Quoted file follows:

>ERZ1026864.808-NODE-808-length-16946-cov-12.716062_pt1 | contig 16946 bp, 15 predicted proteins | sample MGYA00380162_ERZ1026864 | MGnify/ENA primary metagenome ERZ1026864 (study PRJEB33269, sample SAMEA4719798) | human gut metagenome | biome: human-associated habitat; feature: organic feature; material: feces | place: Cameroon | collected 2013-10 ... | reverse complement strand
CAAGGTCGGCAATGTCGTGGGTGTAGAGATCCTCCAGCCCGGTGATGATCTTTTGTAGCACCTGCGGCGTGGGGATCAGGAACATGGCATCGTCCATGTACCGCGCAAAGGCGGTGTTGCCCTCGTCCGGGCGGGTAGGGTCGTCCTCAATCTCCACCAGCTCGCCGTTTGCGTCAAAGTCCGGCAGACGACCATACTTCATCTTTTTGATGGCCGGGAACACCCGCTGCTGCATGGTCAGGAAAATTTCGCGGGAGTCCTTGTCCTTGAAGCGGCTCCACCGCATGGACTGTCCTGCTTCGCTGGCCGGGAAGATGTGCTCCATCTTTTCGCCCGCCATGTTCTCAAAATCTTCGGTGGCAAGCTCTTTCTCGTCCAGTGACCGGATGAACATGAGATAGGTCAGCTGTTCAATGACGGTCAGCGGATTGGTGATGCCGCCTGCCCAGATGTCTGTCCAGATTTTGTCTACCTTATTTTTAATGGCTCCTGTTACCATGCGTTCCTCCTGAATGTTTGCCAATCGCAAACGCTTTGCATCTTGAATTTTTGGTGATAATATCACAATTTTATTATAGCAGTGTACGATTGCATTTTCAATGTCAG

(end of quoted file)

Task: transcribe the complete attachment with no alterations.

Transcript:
>ERZ1026864.808-NODE-808-length-16946-cov-12.716062_pt1 | contig 16946 bp, 15 predicted proteins | sample MGYA00380162_ERZ1026864 | MGnify/ENA primary metagenome ERZ1026864 (study PRJEB33269, sample SAMEA4719798) | human gut metagenome | biome: human-associated habitat; feature: organic feature; material: feces | place: Cameroon | collected 2013-10 ... | reverse complement strand
CAAGGTCGGCAATGTCGTGGGTGTAGAGATCCTCCAGCCCGGTGATGATCTTTTGTAGCACCTGCGGCGTGGGGATCAGGAACATGGCATCGTCCATGTACCGCGCAAAGGCGGTGTTGCCCTCGTCCGGGCGGGTAGGGTCGTCCTCAATCTCCACCAGCTCGCCGTTTGCGTCAAAGTCCGGCAGACGACCATACTTCATCTTTTTGATGGCCGGGAACACCCGCTGCTGCATGGTCAGGAAAATTTCGCGGGAGTCCTTGTCCTTGAAGCGGCTCCACCGCATGGACTGTCCTGCTTCGCTGGCCGGGAAGATGTGCTCCATCTTTTCGCCCGCCATGTTCTCAAAATCTTCGGTGGCAAGCTCTTTCTCGTCCAGTGACCGGATGAACATGAGATAGGTCAGCTGTTCAATGACGGTCAGCGGATTGGTGATGCCGCCTGCCCAGATGTCTGTCCAGATTTTGTCTACCTTATTTTTAATGGCTCCTGTTACCATGCGTTCCTCCTGAATGTTTGCCAATCGCAAACGCTTTGCATCTTGAATTTTTGGTGATAATATCACAATTTTATTATAGCAGTGTACGATTGCATTTTCAATGTCAG